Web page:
செய்யாமல் செய்த உதவிக்கு வையகமும்
வானகமும் ஆற்றல் அரிது.
Seyyaamal Seydha Udhavikku Vaiyakamum
Vaanakamum Aatral Aridhu (101)
The gift of heaven and earth is not an equivalent for help that is given where none had been received.
अस्माभिरकृते साह्ये यस्तु साह्यं करोति न: ।
लोकद्वयप्रदानेऽपि तस्य नास्ति प्रतिक्रिया ॥ (१०१)
उपकृत हुए बिना करे, यदि कोइ उपकार ।
दे कर भू सुर-लोक भी, मुक्त न हो आभार ॥ (१०१)
ಬೇರೊಬ್ಬರಿಂದ ನಮಗೆ ಉಪಕಾರವಾಗದಿದ್ದರೂ ನಾವು ಅವರಿಗೆ ಮಾಡಿದ ಉಪಕಾರಕ್ಕೆ, ಭೂಲೋಕವಾಗಲಿ ದೇವಲೋಕವಾಗಲೀ ಪ್ರತಿಯಾಗಿ ಬೆಲೆ ಕಟ್ಟಲು ಸಾಧ್ಯವಿಲ್ಲ. (೧೦೧)
നാം ചെയ്യാതെ, നമുക്കായ് ചെയ്തിടും സേവനത്തിനായ് മണ്ണും വിണ്ണും കൊടുത്താലും സാമ്യമാകില്ലൊരിക്കലും (൱൧)
After the great battle of Mahābhārata was over, the victorious Pāndava brothers organized the Ashvamedha Yagna. At the end of this ceremony, King Yudhishthira gave costly gifts to the priests and donated very large quantities of food, gold, cattle and other forms of wealth to the poor and needy. Everyone praised Yudhishthira for his generosity and hailed him as one of the greatest Kings who had ever lived.
Suddenly, there appeared a strange mongoose at the yagna. Half the body of this mongoose was golden in color, and the other half was brown.
The mongoose stood in front of Yudhishthira and said “this yagna is definitely not as great as the gift of that Brahmana in Kurukṣetra.”
Everyone present was surprised on hearing this, because Yudhishthira had donated enormous amounts of food and money at the yagna. They asked the mongoose to explain his statement. The mongoose then narrated this story.
Long, long ago, in Kurukṣetra, there lived a poor Brahmana with his wife, son and his pregnant daughter-in-law. One year, Kurukṣetra was stuck with a terrible famine and there was no food for anyone to eat. The poor Brahmana somehow managed to arrange enough flour to make four rotis. As they all started to eat one roti each, a hungry beggar appeared at the doorstep and asked for food.
The Brahmana, though hungry himself, offered his roti to the beggar. But the beggar’s hunger was not satisfied and he requested for some more food.
The Brahmana’s wife thought that it is the duty of a good woman to support her husband and help him in following Dharma.
Therefore, she too gave her roti to the beggar. But the beggar’s hunger was still not satisfied.
Now, the Brahmana’s son gave his roti to the beggar, saying that a good son must always support his parents in practicing Dharma. Even after eating three rotis, the beggar was still not satisfied and asked if he could have some more food.
Then, the pregnant daughter-in-law came forward, offering him her own roti. The Brahmana protested and said that she would have to take care of the baby inside her, and so she shouldn’t offer her roti to the beggar. But his daughter-in-law disagreed, saying that according to the Vedas, we are to see God in our guests and therefore guests must be served. She argued that her unborn child will also get the benefit of her charity to the beggar and therefore she would go ahead and give her own share of food to the beggar.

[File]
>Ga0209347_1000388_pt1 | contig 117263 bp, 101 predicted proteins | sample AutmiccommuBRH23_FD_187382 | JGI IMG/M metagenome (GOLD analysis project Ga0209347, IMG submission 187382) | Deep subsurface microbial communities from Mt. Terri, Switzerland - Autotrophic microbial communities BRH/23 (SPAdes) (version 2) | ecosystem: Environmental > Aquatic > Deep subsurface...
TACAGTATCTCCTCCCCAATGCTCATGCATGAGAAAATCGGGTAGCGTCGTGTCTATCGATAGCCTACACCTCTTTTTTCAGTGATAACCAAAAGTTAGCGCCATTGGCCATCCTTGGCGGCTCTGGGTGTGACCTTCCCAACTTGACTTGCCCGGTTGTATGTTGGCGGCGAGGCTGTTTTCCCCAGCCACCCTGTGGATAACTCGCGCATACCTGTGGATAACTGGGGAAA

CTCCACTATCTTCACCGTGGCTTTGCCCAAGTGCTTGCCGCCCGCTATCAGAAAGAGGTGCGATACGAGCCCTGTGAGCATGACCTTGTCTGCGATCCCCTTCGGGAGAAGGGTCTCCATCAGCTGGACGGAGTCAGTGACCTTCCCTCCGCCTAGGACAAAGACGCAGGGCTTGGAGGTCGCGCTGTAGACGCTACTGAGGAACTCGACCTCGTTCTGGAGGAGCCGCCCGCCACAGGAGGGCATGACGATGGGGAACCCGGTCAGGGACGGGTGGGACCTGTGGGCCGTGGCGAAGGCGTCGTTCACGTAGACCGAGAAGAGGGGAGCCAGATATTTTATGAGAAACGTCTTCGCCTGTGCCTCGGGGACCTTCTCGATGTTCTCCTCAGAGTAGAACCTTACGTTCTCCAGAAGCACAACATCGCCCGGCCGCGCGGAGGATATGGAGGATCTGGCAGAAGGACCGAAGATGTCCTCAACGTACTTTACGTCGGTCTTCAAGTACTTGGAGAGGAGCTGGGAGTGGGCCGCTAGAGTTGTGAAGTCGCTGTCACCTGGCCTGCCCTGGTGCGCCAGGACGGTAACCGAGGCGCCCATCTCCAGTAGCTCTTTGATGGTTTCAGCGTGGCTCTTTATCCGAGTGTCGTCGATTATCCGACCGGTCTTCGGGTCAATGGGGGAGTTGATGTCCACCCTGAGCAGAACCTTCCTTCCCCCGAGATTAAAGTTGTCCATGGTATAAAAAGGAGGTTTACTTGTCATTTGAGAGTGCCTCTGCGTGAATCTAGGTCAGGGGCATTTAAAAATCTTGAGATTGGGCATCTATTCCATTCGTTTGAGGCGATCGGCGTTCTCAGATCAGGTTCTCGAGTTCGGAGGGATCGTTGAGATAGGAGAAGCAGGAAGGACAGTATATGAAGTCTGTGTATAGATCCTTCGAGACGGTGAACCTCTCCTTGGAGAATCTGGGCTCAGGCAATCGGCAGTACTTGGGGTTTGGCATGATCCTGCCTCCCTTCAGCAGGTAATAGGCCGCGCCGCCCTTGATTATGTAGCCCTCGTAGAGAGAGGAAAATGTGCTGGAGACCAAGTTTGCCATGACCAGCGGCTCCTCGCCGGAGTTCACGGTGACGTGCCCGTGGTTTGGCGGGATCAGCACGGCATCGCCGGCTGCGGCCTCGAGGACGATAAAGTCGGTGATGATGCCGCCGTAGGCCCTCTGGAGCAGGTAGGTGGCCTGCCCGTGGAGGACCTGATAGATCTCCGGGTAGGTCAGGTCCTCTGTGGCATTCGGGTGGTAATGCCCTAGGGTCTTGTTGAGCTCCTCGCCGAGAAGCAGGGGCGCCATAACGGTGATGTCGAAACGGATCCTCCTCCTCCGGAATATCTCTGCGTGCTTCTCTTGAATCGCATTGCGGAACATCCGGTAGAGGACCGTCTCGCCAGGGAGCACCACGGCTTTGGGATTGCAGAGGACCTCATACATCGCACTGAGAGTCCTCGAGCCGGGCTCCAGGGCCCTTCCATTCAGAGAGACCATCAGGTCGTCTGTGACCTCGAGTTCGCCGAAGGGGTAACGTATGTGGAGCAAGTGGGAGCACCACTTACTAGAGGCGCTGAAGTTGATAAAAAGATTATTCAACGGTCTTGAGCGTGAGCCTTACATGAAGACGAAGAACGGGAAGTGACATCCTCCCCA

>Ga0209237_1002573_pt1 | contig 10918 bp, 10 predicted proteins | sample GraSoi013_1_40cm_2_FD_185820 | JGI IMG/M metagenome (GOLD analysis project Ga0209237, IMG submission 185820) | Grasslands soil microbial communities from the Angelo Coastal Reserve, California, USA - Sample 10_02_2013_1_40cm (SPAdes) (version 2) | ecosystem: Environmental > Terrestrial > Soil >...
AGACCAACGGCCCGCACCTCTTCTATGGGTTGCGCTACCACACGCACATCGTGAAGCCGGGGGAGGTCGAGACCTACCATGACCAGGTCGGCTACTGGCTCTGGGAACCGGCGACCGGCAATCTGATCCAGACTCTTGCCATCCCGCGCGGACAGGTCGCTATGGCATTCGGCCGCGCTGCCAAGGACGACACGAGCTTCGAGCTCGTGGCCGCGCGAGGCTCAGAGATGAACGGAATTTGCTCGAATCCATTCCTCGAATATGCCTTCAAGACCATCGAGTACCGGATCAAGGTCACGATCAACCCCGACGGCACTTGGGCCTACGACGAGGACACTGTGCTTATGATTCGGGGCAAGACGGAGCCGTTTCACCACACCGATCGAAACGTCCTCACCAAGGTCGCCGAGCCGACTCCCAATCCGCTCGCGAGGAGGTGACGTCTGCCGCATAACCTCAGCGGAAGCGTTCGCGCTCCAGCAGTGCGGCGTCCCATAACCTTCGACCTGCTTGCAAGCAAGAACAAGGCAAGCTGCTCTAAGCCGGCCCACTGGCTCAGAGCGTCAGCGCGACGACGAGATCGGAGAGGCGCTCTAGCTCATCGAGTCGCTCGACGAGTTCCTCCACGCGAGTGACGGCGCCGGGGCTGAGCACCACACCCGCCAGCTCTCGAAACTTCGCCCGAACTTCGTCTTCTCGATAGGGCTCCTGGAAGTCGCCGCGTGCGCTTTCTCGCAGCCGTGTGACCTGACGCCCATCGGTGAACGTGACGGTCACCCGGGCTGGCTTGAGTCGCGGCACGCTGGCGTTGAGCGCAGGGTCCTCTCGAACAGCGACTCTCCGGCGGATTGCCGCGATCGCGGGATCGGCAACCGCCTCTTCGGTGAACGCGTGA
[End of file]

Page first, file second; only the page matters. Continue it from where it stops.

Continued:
As soon as she gave the roti to the beggar, his hunger got satisfied. But all the four family members, tired and weak from hunger, fell dead.
And then the miracle happened. The beggar was none other than the Lord of Dharma in disguise. Pleased with the generosity of the Brahmana and his family for giving away all of their food even though they were themselves dying of hunger, he brought all of them back to life and took all of them to Heaven in a divine chariot.
The mongoose then said, “I happened to be in the kitchen of that Brahmana, watching all this. I happened to roll on the floor of the kitchen. The particles of flour that the kind Brahmana had used to make the rotis rubbed against my skin and turned it golden. But there were only enough particles to make half of my skin golden. Since then, I have been roaming all over the world to find someone who is as kind and generous as that Brahmana and his family, so that I can rub the other half of my body against their food and turn my entire body golden. Unfortunately, I still have not found someone as great as that Brahmana of Kurukṣetra and his family.”
Upon hearing this, King Yudhishthira and his brothers were humbled. Even though they had given away large amounts of wealth in charity, they had not exhausted their wealth, and this was a tiny portion of what they owned.
Whereas, that poor Brahmana and his family had given away all the food they had, quietly and without complaining, even though they were themselves dying of hunger.
The Pāndava brothers realized that the charity is greatest in which we give away something that is irreplaceable and unique, something that is really dear to us. Not just something extra that we have with us.